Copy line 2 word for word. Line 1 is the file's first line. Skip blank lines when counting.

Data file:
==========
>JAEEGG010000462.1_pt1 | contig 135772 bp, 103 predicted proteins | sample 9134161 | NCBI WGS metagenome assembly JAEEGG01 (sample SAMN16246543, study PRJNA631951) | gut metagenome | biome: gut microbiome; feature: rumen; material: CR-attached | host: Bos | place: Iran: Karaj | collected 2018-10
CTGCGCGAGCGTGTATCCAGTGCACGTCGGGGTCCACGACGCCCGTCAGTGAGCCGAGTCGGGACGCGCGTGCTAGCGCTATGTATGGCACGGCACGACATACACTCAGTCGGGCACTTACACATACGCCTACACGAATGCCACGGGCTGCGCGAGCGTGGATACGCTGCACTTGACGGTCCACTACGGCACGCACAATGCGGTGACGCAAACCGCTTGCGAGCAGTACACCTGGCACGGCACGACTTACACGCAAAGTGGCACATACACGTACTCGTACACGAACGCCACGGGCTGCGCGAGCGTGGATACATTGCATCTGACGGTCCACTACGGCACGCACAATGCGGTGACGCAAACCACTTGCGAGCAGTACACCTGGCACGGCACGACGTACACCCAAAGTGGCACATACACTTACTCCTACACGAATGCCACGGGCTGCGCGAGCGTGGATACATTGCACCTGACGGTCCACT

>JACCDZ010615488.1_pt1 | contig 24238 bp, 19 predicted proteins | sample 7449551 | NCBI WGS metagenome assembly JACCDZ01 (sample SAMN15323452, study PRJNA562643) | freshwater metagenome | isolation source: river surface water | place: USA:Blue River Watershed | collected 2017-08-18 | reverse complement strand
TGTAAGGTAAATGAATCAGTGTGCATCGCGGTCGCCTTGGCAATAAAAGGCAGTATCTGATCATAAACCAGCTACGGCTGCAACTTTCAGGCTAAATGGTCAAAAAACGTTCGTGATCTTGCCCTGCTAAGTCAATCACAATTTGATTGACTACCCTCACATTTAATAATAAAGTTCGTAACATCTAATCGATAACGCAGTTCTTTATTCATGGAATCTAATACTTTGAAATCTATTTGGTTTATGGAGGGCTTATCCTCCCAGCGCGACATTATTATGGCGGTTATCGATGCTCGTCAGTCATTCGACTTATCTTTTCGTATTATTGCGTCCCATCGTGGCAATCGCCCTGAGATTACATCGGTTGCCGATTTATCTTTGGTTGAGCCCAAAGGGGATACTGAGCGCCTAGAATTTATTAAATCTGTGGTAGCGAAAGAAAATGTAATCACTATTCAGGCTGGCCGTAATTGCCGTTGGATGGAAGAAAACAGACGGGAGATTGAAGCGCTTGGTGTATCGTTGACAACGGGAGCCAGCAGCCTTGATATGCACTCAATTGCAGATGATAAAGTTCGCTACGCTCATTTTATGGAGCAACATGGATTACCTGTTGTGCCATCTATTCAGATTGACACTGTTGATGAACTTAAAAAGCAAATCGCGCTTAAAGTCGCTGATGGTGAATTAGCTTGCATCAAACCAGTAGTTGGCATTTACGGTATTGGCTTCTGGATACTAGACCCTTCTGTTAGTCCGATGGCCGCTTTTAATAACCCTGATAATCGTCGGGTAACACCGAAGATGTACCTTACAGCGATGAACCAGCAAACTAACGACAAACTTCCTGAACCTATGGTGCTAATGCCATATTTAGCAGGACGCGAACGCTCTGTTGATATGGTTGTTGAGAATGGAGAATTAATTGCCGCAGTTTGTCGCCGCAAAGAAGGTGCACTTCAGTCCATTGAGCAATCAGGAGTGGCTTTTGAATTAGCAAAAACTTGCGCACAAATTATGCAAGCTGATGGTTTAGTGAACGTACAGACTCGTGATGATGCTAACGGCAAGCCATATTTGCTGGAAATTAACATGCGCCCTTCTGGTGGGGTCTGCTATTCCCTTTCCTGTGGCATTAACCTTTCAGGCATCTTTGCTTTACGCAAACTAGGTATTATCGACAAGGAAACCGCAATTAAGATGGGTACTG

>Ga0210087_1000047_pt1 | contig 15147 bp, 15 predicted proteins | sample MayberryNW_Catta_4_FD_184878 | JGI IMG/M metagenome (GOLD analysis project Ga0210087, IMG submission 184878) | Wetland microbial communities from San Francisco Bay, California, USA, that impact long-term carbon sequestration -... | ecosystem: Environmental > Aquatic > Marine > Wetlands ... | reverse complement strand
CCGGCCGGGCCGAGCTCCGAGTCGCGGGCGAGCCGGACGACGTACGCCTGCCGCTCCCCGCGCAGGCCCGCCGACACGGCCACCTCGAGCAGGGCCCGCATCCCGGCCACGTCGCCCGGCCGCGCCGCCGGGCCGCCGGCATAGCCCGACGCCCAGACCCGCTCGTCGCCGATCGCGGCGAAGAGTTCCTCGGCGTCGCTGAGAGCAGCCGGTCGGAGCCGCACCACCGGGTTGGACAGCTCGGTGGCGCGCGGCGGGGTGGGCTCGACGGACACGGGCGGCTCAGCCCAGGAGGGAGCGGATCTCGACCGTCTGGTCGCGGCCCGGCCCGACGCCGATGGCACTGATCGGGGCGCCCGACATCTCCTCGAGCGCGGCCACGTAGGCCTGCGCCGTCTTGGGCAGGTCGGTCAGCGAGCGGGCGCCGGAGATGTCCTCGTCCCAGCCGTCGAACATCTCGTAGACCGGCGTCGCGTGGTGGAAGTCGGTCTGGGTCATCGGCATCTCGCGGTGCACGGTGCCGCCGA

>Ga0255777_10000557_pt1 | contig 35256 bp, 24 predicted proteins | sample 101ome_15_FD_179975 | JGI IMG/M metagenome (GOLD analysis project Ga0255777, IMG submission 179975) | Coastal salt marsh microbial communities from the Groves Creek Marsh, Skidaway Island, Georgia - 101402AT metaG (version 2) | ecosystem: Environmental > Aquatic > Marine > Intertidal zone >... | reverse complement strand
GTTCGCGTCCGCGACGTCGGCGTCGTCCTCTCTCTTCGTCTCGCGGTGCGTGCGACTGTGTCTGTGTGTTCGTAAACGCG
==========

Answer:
CTGCGCGAGCGTGTATCCAGTGCACGTCGGGGTCCACGACGCCCGTCAGTGAGCCGAGTCGGGACGCGCGTGCTAGCGCTATGTATGGCACGGCACGACATACACTCAGTCGGGCACTTACACATACGCCTACACGAATGCCACGGGCTGCGCGAGCGTGGATACGCTGCACTTGACGGTCCACTACGGCACGCACAATGCGGTGACGCAAACCGCTTGCGAGCAGTACACCTGGCACGGCACGACTTACACGCAAAGTGGCACATACACGTACTCGTACACGAACGCCACGGGCTGCGCGAGCGTGGATACATTGCATCTGACGGTCCACTACGGCACGCACAATGCGGTGACGCAAACCACTTGCGAGCAGTACACCTGGCACGGCACGACGTACACCCAAAGTGGCACATACACTTACTCCTACACGAATGCCACGGGCTGCGCGAGCGTGGATACATTGCACCTGACGGTCCACT